The Link Between Knee and Ankle Injuries and Proprioception

November 1, 2016 in STSMPT


Most people take proprioception for granted, even though it is an amazing sense. Proprioception refers to your body’s ability to sense joint movement and position. If your eyes are closed and you start slowly extending your leg, you know if your foot is only a little off the ground, half way up, or at the end of your range of motion. That’s proprioception. The sense is much more finely tuned than most people realize, and even slight deficits or improvements can make a big difference in injury prevention and injury rehabilitation – and maybe even in sports performance.


Combined, two sports training studies from Italy and the United States followed 1,600 semi-professional and amateur football players. Half of the athletes received a supervised proprioceptive training program as part of their warm-up routine while the other half trained as normal. Exercises included bounding, vertical jumps, walking lunges, single-leg stances, the Nordic hamstring, and the static bench. The people who received proprioceptive training programs experienced 85% to 88% fewer ACL injuries (anterior cruciate ligament – the ligament that crisscrosses the knee to provide knee stability and prevent your knee from bending both directions). That’s a very large reduction. Hypothetically, improvements in proprioception improve balance and coordination, which would have athletic performance benefits as well.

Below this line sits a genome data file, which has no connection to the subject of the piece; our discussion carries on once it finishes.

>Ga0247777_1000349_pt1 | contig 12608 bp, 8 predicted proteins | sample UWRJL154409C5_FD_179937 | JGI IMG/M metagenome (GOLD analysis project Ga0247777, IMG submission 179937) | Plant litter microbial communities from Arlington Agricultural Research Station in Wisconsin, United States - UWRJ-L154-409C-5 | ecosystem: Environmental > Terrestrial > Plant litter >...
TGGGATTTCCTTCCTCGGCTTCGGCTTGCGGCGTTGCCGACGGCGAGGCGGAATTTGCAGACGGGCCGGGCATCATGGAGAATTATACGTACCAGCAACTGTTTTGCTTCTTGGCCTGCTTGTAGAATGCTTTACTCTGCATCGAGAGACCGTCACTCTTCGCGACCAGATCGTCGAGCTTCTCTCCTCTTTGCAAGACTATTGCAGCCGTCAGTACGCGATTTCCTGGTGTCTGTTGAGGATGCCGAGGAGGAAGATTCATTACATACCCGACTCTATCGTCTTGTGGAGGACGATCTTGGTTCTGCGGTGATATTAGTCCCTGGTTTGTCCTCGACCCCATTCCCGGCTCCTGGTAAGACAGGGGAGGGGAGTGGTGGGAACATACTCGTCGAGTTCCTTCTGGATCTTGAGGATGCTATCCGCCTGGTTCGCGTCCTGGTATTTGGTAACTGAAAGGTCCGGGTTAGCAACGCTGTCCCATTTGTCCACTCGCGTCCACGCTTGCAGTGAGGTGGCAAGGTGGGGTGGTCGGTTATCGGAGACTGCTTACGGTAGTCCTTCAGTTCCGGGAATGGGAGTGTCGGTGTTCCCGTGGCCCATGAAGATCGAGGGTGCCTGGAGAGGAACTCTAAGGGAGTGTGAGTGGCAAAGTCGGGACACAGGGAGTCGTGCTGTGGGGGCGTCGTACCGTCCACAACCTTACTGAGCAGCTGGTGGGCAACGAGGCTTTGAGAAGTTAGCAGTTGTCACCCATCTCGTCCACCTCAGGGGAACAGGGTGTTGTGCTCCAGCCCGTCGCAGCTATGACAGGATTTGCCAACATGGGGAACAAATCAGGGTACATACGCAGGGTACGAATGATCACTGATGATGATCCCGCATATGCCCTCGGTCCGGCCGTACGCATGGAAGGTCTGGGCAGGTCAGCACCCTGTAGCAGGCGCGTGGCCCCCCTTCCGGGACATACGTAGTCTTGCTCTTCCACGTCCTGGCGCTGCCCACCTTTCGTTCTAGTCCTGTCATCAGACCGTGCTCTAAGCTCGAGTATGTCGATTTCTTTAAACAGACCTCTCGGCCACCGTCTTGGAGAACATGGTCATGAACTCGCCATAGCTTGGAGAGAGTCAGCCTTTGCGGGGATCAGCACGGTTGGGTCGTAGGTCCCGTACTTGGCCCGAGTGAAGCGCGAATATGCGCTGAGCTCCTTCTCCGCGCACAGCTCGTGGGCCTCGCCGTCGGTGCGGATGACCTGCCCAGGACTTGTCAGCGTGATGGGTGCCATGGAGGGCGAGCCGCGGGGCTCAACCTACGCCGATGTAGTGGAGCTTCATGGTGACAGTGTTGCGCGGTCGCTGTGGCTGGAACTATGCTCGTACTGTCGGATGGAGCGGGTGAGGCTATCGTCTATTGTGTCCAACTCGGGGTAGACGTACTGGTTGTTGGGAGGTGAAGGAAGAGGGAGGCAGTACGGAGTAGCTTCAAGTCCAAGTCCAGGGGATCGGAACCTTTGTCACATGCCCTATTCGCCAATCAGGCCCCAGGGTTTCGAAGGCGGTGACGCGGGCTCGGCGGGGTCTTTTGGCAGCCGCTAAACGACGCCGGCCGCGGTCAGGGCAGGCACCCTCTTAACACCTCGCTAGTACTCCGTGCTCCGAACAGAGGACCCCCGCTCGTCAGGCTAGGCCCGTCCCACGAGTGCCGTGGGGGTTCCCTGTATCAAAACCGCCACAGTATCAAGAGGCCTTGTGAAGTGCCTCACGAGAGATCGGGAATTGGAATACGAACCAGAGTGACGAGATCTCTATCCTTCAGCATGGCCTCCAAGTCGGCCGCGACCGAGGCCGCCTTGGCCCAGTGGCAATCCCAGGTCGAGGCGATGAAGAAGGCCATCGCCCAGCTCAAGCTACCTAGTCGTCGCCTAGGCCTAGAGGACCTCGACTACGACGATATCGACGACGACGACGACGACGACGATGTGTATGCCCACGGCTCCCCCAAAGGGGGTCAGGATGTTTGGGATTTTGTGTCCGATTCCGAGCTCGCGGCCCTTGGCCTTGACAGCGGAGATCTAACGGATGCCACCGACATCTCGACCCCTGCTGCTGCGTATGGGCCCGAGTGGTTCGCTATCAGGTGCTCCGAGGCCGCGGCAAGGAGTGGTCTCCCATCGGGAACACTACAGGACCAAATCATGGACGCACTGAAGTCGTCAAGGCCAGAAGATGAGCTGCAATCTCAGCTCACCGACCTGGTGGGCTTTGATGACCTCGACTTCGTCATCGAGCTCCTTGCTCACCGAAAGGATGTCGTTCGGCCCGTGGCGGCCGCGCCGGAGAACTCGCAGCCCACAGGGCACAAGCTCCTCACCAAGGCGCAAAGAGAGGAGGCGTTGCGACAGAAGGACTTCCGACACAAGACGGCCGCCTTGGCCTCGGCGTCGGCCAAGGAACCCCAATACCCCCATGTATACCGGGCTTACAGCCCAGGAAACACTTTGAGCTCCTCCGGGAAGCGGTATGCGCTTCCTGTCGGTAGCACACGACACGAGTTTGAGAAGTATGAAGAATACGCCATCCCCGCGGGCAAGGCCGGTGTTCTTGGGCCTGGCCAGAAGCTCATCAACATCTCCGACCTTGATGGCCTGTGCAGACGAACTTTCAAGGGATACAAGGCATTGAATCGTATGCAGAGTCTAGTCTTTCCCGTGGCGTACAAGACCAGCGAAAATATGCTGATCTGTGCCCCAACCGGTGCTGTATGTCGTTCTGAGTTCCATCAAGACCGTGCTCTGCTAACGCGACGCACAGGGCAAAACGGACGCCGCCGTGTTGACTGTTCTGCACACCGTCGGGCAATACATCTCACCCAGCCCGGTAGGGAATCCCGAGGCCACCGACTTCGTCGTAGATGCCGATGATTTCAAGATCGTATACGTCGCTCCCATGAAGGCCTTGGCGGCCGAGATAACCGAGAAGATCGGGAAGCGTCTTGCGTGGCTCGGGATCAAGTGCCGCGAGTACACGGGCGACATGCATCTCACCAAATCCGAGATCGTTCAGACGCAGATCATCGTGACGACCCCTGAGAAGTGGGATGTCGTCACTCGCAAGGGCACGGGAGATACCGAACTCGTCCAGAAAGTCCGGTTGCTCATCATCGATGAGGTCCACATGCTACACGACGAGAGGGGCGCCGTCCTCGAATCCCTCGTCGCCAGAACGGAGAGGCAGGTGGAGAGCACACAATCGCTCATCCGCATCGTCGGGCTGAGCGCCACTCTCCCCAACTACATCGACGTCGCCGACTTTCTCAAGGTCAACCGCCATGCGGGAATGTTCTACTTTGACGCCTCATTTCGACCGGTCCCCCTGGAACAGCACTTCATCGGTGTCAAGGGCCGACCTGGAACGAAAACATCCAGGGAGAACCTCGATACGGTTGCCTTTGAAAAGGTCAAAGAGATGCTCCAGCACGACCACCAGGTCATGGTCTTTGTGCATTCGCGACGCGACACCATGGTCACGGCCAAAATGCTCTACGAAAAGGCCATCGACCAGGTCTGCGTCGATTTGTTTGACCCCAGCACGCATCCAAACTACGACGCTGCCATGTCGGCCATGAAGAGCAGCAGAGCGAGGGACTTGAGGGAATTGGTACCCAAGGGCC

Proprioceptive training is not just for athletes at risk of ACL injuries. It can also be used for thorough rehabilitation of many types of leg, foot, and ankle injury. When there is a tear in a ligament or tendon of the leg, foot, or ankle, the nerves involved in proprioception often become damaged. Even when people are feeling better, they may not realize that they now have a proprioceptive deficit setting them up for re-injury. In fact, a meta-analysis published recently in the peer review journal, Physiotherapy, verified that people with ACL injuries have worse proprioception in the injured leg than in their uninjured leg. They combined multiple studies that finely measured proprioceptive acuity in terms of threshold to detect passive motion or joint position sense.


Similarly, a loss of proprioceptive acuity from an ankle injury, hamstring injury, Achilles tendinitis, quadriceps tear, etc. can predispose people to future injuries in the same area and along the kinetic chain. Recovering from such injuries should involve more than strength and range of motion. We must also consider the neurological components of joint and tendon injuries. Studies have shown us that proprioception can be improved through targeted training and that it can create a dramatic improvement in the chance of future injury.

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